“He Said She Said” Not Enough In Divorce Court

by Robin Roshkind, Esquire, West Palm Beach, Florida
After filing for divorce in Palm Beach County, it is mandatory that the parties exchange financial information by way of proof.  This helps to settle divorce issues like alimony and attorneys fees, child support and division of marital assets and debts.

Each party must provide to the other things like tax returns, bank statements, credit card bills, pay check stubs or income statements, mortgages, investment and retirement accounts and the like.  Both parties are required to disclose this information under Florida Family Law Rule 12.285, which is commonly referred to as the mandatory disclosure rule.  In most cases, the court requires going back one to three years with these statements.

The court views these statements as the back up data to a parties’ sworn financial affidavit, perhaps the most important document in any divorce.  A divorce cannot be granted without one.  Proof of income is used for child support calculation purposes; to show need or ability to pay alimony and attorneys fees.  Credit card and other billing statements show debt.  Investment accounts, mortgages, and deeds to real estate show lifestyle of the marriage and determine equitable distribution schemes.

The paper pile tends to grow but merely standing in court and testifying as to your need, or lifestyle or debt is just not enough for the divorce court judge.  Your allegations must always be backed up by proof.  For more information about this or other divorce topics, call one of the divorce lawyers at ROBIN ROSHKIND, P.A. at 561 835 9091 or click on the Firm’s web site at http://www.familylawwpb.com for more information.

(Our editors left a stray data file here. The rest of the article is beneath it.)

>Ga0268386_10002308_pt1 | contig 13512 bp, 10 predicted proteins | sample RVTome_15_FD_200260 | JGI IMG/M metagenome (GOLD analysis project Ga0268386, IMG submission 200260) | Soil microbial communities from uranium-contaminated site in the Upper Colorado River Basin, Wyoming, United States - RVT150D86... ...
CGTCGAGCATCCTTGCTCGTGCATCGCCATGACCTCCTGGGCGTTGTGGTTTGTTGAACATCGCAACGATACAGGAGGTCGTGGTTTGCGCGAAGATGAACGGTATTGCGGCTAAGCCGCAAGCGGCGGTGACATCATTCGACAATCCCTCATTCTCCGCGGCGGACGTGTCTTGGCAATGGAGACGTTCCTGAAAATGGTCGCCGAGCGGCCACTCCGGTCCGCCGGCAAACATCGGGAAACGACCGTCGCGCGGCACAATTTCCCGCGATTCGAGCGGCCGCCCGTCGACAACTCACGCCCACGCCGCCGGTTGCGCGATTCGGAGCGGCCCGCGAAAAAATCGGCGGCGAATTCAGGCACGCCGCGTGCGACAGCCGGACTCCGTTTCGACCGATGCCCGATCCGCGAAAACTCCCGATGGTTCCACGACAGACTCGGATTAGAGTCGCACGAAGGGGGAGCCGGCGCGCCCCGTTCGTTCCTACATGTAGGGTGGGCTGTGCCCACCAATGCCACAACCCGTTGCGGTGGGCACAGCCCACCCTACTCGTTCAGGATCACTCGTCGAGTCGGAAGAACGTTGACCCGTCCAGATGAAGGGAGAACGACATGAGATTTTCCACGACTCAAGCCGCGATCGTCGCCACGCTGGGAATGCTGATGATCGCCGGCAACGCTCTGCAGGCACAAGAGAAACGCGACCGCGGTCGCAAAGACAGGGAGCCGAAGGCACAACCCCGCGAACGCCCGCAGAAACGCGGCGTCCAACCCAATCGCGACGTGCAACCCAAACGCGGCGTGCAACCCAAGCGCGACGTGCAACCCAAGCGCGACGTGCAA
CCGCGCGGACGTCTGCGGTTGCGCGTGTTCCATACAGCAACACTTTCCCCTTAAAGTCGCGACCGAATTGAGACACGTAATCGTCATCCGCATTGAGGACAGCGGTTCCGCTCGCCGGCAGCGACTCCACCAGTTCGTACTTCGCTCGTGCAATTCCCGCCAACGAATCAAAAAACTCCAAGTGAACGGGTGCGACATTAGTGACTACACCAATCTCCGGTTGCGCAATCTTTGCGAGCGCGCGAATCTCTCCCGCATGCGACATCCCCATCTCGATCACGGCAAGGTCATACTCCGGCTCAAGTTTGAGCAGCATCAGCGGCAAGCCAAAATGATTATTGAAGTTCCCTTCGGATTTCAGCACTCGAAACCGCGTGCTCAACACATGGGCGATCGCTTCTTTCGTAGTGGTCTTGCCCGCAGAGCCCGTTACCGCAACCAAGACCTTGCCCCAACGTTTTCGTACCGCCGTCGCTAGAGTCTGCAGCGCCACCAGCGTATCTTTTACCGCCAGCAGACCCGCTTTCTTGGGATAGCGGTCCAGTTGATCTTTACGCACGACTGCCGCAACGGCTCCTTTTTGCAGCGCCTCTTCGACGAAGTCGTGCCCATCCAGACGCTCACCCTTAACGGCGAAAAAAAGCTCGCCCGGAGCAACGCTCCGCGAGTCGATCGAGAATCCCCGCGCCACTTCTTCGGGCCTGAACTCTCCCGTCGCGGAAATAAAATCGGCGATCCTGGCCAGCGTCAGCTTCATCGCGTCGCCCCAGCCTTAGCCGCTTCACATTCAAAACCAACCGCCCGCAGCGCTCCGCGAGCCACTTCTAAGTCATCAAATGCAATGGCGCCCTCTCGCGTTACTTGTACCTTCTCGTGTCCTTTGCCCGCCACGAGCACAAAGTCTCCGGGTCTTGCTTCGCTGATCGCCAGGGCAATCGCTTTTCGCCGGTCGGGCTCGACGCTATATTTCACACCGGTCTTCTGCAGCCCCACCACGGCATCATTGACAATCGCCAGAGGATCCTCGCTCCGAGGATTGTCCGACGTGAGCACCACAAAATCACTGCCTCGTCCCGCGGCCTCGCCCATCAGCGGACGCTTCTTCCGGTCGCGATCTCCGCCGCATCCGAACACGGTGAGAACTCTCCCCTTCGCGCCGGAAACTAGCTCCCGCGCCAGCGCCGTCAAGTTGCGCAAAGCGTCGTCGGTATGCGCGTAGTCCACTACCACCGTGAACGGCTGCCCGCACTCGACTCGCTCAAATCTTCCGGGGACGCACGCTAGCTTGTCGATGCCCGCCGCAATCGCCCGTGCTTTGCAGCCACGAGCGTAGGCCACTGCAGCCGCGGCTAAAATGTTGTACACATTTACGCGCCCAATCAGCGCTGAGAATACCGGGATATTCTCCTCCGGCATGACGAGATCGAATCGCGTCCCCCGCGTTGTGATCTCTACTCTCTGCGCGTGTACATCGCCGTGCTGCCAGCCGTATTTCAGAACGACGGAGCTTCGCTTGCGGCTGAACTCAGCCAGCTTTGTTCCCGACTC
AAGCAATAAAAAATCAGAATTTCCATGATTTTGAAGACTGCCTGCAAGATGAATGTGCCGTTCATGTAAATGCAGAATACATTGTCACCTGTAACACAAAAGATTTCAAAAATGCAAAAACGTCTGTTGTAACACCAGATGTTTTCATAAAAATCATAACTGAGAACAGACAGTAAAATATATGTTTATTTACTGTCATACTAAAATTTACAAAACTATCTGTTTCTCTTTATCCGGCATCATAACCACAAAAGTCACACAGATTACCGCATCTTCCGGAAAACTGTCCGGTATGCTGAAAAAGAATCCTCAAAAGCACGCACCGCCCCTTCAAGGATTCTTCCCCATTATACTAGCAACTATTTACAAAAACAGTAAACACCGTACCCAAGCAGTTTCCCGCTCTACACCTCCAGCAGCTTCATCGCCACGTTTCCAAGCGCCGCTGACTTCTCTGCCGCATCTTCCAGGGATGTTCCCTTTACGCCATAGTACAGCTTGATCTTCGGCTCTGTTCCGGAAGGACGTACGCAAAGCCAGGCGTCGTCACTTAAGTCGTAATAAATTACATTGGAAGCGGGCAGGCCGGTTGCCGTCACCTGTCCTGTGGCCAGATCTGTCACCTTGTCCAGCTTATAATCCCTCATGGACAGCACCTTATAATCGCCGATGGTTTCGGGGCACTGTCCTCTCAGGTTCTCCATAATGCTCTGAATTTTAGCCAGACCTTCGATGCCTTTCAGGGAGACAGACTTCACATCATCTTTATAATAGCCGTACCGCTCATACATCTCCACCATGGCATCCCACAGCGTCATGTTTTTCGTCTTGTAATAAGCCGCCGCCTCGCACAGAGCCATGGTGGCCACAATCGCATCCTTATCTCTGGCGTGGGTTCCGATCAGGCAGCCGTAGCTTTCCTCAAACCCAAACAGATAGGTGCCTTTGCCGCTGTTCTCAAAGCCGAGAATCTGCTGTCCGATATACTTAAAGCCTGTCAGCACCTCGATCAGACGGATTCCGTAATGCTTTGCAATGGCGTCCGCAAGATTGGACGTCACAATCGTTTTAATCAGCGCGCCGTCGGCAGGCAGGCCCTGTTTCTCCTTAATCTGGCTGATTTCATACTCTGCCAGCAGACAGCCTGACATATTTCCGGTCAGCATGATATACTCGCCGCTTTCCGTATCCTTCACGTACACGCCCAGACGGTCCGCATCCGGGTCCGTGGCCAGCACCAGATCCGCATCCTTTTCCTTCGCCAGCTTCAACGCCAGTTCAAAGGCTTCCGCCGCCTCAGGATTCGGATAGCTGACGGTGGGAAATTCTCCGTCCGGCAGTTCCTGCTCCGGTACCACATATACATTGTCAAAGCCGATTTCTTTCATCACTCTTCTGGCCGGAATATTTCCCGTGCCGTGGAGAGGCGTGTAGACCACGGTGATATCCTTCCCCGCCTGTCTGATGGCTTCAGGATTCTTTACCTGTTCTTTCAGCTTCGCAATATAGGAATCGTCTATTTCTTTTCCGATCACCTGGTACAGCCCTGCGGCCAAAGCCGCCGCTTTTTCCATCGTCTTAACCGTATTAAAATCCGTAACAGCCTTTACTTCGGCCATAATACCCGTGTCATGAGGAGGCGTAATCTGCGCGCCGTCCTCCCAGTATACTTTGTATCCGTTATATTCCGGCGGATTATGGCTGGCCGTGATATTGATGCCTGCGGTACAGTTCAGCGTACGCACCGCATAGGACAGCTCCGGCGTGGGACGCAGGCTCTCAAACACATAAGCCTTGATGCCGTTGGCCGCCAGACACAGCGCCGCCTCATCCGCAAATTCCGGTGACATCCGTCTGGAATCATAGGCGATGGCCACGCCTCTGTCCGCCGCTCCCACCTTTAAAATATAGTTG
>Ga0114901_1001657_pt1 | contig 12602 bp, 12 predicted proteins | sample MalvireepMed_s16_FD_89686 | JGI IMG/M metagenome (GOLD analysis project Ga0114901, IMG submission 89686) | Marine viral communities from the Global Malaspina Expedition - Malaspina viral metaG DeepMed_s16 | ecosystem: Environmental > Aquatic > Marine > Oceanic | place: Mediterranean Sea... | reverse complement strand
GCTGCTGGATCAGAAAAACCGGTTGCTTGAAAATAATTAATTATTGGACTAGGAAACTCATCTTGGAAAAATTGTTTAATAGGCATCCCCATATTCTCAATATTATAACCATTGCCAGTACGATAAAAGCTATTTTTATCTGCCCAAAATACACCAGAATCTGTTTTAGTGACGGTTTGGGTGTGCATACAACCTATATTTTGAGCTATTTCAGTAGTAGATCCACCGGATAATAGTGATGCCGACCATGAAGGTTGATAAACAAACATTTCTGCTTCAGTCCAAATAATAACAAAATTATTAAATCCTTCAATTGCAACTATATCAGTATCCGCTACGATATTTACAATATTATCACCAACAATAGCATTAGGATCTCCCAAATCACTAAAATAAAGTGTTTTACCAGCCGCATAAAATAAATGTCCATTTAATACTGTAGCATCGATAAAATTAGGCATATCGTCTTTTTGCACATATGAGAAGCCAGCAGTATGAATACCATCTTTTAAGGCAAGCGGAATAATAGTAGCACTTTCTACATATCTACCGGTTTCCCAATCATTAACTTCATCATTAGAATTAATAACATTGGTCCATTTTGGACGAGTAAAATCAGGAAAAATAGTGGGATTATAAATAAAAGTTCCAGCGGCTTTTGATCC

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Divorce Allegations and Proof Required

by Robin Roshkind, Esquire, West Palm Beach, Florida

There are many allegations that can go flying around in divorce cases in Palm Beach County…drug and alcohol abuse, wife beating, illicit affairs and marital monies spent…these are just a few.

It is important to realize that whatever a spouse alleges in divorce court, must be proven in order for the judge to make a finding as to the validity of the allegation., and thereby rule upon it based upon fairness of the situation.

So, for example, to say or testify that your husband has been cheating is not enough.  You must show with substantial evidence that he purchased a car for his girlfriend, or is paying her rent regularly, thereby dissipating marital assets.  Another example:  If you find something incorrect on your wife’s financial affidavit, you must prove the falsity, rather than just put forth the allegation.

Trial judges don’t take your position on its face value.  What you allege in divorce court you have to prove.   And of course, the allegations have to be relevant and material to the issues at hand.  For more information about this or other divorce topics, call one of the divorce lawyers at ROBIN ROSHKIND, P.A. at 561 835 9091 or click on the Firm’s web site at http://www.familylawwpb.com.